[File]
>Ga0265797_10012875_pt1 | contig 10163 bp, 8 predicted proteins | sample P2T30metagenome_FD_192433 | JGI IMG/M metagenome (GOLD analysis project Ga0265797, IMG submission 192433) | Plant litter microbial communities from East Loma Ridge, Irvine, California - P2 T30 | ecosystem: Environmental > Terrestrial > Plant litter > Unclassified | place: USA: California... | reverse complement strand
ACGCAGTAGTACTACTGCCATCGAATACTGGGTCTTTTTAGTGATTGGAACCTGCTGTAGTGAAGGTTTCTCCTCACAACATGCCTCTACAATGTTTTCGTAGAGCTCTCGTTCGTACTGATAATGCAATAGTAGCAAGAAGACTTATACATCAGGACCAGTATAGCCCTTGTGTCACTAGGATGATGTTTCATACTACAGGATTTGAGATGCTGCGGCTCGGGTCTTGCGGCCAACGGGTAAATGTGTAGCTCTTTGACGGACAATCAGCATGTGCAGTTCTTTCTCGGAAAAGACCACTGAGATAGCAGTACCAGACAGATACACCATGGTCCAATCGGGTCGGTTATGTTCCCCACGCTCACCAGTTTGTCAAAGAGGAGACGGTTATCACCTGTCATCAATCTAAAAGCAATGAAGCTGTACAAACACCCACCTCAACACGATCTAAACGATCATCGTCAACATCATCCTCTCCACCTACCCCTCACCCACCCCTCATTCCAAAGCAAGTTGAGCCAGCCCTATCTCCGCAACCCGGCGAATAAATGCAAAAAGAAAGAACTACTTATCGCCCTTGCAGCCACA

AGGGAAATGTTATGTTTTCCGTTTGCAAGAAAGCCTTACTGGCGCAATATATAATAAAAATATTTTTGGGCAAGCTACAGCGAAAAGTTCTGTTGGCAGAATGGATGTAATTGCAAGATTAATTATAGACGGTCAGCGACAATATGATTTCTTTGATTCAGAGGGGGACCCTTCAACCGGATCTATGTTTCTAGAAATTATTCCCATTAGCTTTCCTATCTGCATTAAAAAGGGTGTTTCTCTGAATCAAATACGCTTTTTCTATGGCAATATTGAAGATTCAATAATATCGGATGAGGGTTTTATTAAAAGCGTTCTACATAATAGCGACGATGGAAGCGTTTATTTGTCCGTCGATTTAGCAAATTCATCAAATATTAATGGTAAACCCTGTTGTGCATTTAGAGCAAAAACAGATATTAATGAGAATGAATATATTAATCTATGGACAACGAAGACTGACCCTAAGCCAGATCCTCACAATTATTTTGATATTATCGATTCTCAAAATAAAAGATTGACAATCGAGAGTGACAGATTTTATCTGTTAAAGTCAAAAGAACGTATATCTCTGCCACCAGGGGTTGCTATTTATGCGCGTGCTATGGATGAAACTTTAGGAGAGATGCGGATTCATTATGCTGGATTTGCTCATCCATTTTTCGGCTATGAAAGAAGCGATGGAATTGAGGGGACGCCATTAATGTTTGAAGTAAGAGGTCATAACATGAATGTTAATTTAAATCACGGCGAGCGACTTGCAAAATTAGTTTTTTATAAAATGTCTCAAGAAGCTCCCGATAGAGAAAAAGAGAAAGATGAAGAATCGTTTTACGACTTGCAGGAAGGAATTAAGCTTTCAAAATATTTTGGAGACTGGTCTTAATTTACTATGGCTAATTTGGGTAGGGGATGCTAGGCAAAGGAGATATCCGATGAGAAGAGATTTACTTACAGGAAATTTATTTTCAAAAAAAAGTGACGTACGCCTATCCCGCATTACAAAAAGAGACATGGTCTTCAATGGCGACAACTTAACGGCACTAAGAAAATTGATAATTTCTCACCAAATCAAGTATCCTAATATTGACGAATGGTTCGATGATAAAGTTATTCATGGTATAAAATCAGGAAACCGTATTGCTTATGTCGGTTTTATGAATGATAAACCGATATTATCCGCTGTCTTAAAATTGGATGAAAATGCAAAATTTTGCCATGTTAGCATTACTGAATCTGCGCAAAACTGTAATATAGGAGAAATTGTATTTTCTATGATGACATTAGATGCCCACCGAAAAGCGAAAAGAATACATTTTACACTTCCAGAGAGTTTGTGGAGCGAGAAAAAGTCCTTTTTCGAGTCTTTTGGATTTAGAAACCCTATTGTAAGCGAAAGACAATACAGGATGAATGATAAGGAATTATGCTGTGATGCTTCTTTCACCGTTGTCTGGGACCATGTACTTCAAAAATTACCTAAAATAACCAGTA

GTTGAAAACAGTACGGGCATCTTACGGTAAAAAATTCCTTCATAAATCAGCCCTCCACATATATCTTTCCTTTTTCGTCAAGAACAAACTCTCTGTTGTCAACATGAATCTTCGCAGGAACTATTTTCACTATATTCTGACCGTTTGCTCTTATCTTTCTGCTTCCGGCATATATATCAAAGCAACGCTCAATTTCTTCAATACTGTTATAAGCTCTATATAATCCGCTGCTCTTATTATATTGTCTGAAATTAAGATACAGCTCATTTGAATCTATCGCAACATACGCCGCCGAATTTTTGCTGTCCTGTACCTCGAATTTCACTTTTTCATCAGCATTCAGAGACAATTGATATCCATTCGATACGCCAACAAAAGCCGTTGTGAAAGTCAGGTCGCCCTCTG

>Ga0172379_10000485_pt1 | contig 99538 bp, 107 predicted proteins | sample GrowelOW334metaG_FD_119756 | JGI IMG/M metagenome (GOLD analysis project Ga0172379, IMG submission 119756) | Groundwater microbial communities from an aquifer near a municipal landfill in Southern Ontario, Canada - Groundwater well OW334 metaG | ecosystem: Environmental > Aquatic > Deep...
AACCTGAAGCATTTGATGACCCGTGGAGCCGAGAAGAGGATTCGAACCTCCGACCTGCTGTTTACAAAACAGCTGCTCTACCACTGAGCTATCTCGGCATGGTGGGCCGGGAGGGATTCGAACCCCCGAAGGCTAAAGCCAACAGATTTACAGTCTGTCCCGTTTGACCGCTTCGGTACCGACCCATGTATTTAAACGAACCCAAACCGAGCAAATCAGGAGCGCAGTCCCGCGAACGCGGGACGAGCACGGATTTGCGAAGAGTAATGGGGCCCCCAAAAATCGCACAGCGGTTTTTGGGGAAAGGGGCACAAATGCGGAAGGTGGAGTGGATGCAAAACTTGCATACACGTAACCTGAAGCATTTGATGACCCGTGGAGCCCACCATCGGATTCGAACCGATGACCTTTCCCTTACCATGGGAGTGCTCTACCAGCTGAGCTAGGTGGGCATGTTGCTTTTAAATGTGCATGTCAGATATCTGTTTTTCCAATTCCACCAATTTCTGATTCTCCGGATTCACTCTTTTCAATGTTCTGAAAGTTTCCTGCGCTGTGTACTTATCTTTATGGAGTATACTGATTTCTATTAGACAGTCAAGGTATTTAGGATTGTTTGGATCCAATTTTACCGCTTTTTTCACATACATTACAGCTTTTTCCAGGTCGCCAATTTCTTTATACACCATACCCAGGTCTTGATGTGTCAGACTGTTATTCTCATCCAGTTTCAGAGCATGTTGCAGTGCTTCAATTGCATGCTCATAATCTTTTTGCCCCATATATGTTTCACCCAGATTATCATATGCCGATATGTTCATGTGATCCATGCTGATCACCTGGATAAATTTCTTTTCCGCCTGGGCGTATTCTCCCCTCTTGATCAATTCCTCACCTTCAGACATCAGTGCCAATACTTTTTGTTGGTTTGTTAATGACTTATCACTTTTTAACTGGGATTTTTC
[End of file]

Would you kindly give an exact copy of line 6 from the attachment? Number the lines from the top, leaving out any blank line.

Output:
AACCTGAAGCATTTGATGACCCGTGGAGCCGAGAAGAGGATTCGAACCTCCGACCTGCTGTTTACAAAACAGCTGCTCTACCACTGAGCTATCTCGGCATGGTGGGCCGGGAGGGATTCGAACCCCCGAAGGCTAAAGCCAACAGATTTACAGTCTGTCCCGTTTGACCGCTTCGGTACCGACCCATGTATTTAAACGAACCCAAACCGAGCAAATCAGGAGCGCAGTCCCGCGAACGCGGGACGAGCACGGATTTGCGAAGAGTAATGGGGCCCCCAAAAATCGCACAGCGGTTTTTGGGGAAAGGGGCACAAATGCGGAAGGTGGAGTGGATGCAAAACTTGCATACACGTAACCTGAAGCATTTGATGACCCGTGGAGCCCACCATCGGATTCGAACCGATGACCTTTCCCTTACCATGGGAGTGCTCTACCAGCTGAGCTAGGTGGGCATGTTGCTTTTAAATGTGCATGTCAGATATCTGTTTTTCCAATTCCACCAATTTCTGATTCTCCGGATTCACTCTTTTCAATGTTCTGAAAGTTTCCTGCGCTGTGTACTTATCTTTATGGAGTATACTGATTTCTATTAGACAGTCAAGGTATTTAGGATTGTTTGGATCCAATTTTACCGCTTTTTTCACATACATTACAGCTTTTTCCAGGTCGCCAATTTCTTTATACACCATACCCAGGTCTTGATGTGTCAGACTGTTATTCTCATCCAGTTTCAGAGCATGTTGCAGTGCTTCAATTGCATGCTCATAATCTTTTTGCCCCATATATGTTTCACCCAGATTATCATATGCCGATATGTTCATGTGATCCATGCTGATCACCTGGATAAATTTCTTTTCCGCCTGGGCGTATTCTCCCCTCTTGATCAATTCCTCACCTTCAGACATCAGTGCCAATACTTTTTGTTGGTTTGTTAATGACTTATCACTTTTTAACTGGGATTTTTC